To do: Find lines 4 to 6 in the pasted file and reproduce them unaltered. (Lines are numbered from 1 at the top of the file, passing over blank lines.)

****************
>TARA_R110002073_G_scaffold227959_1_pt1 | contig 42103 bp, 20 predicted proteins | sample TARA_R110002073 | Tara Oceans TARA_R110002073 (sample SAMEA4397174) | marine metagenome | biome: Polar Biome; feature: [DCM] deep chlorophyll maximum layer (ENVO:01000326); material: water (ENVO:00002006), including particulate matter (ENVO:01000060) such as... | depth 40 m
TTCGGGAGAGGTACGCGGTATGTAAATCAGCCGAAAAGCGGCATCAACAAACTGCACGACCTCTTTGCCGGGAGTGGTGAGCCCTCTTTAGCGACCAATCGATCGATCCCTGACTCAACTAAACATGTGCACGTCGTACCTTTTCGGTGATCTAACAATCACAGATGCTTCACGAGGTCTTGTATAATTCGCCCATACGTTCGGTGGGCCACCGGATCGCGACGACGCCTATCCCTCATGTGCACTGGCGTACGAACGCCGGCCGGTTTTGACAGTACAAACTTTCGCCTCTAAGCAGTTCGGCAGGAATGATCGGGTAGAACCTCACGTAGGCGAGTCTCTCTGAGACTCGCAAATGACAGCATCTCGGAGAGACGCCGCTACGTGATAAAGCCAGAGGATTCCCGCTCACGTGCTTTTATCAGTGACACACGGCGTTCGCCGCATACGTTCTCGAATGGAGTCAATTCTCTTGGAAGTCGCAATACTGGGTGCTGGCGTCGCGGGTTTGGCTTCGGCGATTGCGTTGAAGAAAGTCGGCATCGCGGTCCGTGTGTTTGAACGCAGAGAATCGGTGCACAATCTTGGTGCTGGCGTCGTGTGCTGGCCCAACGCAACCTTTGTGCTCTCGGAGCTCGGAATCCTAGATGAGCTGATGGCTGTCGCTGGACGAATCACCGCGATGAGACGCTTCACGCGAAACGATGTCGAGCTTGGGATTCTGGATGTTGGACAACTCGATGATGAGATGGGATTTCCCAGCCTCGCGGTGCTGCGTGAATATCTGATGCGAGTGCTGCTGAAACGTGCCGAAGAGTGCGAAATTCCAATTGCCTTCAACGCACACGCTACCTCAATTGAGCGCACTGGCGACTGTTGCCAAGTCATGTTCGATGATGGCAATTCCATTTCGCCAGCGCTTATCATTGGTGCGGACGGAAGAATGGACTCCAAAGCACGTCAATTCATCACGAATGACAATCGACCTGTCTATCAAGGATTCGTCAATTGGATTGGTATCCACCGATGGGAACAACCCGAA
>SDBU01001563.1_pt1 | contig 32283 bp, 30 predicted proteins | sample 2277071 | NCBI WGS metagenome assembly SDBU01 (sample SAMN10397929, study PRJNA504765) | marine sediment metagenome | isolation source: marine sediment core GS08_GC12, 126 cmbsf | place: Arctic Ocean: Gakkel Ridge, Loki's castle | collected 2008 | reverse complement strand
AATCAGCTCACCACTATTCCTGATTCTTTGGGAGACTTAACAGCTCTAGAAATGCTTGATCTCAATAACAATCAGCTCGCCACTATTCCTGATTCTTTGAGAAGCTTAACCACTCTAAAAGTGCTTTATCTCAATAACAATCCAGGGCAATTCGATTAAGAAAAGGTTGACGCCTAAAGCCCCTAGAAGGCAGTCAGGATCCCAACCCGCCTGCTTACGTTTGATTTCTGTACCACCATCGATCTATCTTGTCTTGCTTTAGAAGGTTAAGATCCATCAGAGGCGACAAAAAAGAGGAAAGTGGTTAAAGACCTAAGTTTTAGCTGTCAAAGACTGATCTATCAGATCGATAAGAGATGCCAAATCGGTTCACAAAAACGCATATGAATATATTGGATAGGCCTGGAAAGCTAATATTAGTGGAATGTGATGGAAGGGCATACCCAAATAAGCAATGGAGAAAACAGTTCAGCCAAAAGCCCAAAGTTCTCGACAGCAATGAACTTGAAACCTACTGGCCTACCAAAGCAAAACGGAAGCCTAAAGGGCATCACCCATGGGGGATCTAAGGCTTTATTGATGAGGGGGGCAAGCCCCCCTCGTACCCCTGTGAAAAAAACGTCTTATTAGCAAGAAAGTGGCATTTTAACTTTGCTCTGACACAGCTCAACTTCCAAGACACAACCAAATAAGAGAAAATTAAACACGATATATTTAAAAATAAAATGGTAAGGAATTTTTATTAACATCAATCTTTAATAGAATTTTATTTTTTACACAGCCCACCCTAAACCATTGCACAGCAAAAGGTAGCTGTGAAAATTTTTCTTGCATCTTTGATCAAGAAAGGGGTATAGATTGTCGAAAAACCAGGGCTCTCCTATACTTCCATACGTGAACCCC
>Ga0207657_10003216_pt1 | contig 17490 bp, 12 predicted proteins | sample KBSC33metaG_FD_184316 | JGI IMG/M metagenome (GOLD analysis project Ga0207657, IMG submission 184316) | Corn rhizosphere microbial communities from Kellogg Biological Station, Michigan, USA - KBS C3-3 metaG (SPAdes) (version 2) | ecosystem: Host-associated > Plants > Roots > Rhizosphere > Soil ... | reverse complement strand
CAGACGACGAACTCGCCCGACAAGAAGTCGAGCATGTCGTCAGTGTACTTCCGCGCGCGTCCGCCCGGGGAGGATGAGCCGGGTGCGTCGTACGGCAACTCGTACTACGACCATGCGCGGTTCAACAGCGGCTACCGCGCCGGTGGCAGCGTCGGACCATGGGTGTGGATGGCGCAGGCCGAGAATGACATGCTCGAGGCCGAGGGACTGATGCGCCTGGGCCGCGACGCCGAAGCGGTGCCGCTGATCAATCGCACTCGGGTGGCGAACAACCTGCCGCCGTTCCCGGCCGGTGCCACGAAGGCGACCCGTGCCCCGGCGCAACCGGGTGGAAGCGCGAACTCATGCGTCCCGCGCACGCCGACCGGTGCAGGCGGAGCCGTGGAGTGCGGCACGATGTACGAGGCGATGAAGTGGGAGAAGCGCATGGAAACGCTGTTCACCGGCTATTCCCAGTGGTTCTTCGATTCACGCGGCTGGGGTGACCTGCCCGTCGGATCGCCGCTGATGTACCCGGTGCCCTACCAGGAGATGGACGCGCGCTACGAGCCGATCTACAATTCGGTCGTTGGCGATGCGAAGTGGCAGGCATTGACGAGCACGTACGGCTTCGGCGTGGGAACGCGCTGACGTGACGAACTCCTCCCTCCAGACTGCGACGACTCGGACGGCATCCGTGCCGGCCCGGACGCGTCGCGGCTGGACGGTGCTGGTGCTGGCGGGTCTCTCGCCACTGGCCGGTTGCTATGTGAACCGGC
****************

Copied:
AATCAGCTCACCACTATTCCTGATTCTTTGGGAGACTTAACAGCTCTAGAAATGCTTGATCTCAATAACAATCAGCTCGCCACTATTCCTGATTCTTTGAGAAGCTTAACCACTCTAAAAGTGCTTTATCTCAATAACAATCCAGGGCAATTCGATTAAGAAAAGGTTGACGCCTAAAGCCCCTAGAAGGCAGTCAGGATCCCAACCCGCCTGCTTACGTTTGATTTCTGTACCACCATCGATCTATCTTGTCTTGCTTTAGAAGGTTAAGATCCATCAGAGGCGACAAAAAAGAGGAAAGTGGTTAAAGACCTAAGTTTTAGCTGTCAAAGACTGATCTATCAGATCGATAAGAGATGCCAAATCGGTTCACAAAAACGCATATGAATATATTGGATAGGCCTGGAAAGCTAATATTAGTGGAATGTGATGGAAGGGCATACCCAAATAAGCAATGGAGAAAACAGTTCAGCCAAAAGCCCAAAGTTCTCGACAGCAATGAACTTGAAACCTACTGGCCTACCAAAGCAAAACGGAAGCCTAAAGGGCATCACCCATGGGGGATCTAAGGCTTTATTGATGAGGGGGGCAAGCCCCCCTCGTACCCCTGTGAAAAAAACGTCTTATTAGCAAGAAAGTGGCATTTTAACTTTGCTCTGACACAGCTCAACTTCCAAGACACAACCAAATAAGAGAAAATTAAACACGATATATTTAAAAATAAAATGGTAAGGAATTTTTATTAACATCAATCTTTAATAGAATTTTATTTTTTACACAGCCCACCCTAAACCATTGCACAGCAAAAGGTAGCTGTGAAAATTTTTCTTGCATCTTTGATCAAGAAAGGGGTATAGATTGTCGAAAAACCAGGGCTCTCCTATACTTCCATACGTGAACCCC
>Ga0207657_10003216_pt1 | contig 17490 bp, 12 predicted proteins | sample KBSC33metaG_FD_184316 | JGI IMG/M metagenome (GOLD analysis project Ga0207657, IMG submission 184316) | Corn rhizosphere microbial communities from Kellogg Biological Station, Michigan, USA - KBS C3-3 metaG (SPAdes) (version 2) | ecosystem: Host-associated > Plants > Roots > Rhizosphere > Soil ... | reverse complement strand
CAGACGACGAACTCGCCCGACAAGAAGTCGAGCATGTCGTCAGTGTACTTCCGCGCGCGTCCGCCCGGGGAGGATGAGCCGGGTGCGTCGTACGGCAACTCGTACTACGACCATGCGCGGTTCAACAGCGGCTACCGCGCCGGTGGCAGCGTCGGACCATGGGTGTGGATGGCGCAGGCCGAGAATGACATGCTCGAGGCCGAGGGACTGATGCGCCTGGGCCGCGACGCCGAAGCGGTGCCGCTGATCAATCGCACTCGGGTGGCGAACAACCTGCCGCCGTTCCCGGCCGGTGCCACGAAGGCGACCCGTGCCCCGGCGCAACCGGGTGGAAGCGCGAACTCATGCGTCCCGCGCACGCCGACCGGTGCAGGCGGAGCCGTGGAGTGCGGCACGATGTACGAGGCGATGAAGTGGGAGAAGCGCATGGAAACGCTGTTCACCGGCTATTCCCAGTGGTTCTTCGATTCACGCGGCTGGGGTGACCTGCCCGTCGGATCGCCGCTGATGTACCCGGTGCCCTACCAGGAGATGGACGCGCGCTACGAGCCGATCTACAATTCGGTCGTTGGCGATGCGAAGTGGCAGGCATTGACGAGCACGTACGGCTTCGGCGTGGGAACGCGCTGACGTGACGAACTCCTCCCTCCAGACTGCGACGACTCGGACGGCATCCGTGCCGGCCCGGACGCGTCGCGGCTGGACGGTGCTGGTGCTGGCGGGTCTCTCGCCACTGGCCGGTTGCTATGTGAACCGGC